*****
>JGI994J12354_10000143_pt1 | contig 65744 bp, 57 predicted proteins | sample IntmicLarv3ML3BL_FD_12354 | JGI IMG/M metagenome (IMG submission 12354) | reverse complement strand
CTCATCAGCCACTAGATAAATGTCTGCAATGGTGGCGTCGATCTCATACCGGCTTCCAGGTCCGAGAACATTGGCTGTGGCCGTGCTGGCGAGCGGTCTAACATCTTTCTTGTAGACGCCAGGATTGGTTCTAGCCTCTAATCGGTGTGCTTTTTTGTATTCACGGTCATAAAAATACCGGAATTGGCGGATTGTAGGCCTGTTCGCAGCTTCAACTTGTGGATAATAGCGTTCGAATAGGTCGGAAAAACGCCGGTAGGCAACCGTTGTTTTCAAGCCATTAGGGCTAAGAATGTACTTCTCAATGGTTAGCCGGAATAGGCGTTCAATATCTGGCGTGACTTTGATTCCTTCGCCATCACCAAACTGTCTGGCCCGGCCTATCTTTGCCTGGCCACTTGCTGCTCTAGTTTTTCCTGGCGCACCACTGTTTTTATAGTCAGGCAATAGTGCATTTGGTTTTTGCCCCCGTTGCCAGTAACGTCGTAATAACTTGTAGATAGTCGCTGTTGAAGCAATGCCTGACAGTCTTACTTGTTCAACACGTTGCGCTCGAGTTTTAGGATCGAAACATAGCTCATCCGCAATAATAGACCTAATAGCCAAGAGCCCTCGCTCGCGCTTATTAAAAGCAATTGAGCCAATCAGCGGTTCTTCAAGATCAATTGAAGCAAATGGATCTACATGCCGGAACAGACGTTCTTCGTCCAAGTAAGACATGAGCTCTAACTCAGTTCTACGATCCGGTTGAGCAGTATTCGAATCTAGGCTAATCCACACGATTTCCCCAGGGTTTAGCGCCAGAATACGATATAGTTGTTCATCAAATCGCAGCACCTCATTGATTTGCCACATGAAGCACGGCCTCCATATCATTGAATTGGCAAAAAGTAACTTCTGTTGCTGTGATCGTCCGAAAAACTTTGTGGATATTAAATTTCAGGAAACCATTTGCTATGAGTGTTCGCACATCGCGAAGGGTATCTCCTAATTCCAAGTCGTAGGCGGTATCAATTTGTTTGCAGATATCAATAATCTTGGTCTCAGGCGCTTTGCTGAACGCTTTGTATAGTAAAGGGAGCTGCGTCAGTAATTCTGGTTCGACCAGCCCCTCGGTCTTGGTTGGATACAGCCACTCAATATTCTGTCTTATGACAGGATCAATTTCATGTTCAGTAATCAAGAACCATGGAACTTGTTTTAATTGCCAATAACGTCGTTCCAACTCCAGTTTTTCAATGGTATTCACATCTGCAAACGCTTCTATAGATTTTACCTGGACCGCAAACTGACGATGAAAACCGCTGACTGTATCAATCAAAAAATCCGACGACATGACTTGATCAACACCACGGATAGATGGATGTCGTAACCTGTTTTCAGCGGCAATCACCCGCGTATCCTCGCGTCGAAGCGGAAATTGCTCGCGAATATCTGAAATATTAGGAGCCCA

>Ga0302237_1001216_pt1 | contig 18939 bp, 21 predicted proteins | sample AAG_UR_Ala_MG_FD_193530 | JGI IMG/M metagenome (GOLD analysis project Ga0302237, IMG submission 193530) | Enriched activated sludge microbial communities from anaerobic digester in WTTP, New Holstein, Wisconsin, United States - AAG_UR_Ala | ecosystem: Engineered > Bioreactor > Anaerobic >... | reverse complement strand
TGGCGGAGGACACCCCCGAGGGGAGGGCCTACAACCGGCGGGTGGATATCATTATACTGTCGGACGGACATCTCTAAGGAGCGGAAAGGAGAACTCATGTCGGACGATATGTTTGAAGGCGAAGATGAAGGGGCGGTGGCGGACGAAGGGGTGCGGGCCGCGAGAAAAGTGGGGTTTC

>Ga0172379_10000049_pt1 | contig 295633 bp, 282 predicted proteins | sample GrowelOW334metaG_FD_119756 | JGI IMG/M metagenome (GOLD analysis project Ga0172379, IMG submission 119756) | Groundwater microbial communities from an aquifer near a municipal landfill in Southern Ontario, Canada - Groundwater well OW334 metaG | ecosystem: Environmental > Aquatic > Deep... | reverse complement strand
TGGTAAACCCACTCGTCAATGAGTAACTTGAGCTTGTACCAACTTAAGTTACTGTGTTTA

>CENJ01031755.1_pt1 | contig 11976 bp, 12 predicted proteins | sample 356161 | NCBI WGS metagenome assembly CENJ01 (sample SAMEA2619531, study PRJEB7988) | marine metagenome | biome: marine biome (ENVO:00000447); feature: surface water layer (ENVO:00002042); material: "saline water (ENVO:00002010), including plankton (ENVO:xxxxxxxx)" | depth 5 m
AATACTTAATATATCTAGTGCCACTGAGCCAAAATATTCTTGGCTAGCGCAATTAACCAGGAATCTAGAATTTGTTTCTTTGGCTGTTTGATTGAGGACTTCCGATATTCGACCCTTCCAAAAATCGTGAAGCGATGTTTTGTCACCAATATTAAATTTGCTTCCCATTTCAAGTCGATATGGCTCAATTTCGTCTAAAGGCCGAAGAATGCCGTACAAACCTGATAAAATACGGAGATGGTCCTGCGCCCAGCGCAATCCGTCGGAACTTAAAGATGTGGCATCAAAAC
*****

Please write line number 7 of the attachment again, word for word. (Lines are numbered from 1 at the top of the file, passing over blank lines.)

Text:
>CENJ01031755.1_pt1 | contig 11976 bp, 12 predicted proteins | sample 356161 | NCBI WGS metagenome assembly CENJ01 (sample SAMEA2619531, study PRJEB7988) | marine metagenome | biome: marine biome (ENVO:00000447); feature: surface water layer (ENVO:00002042); material: "saline water (ENVO:00002010), including plankton (ENVO:xxxxxxxx)" | depth 5 m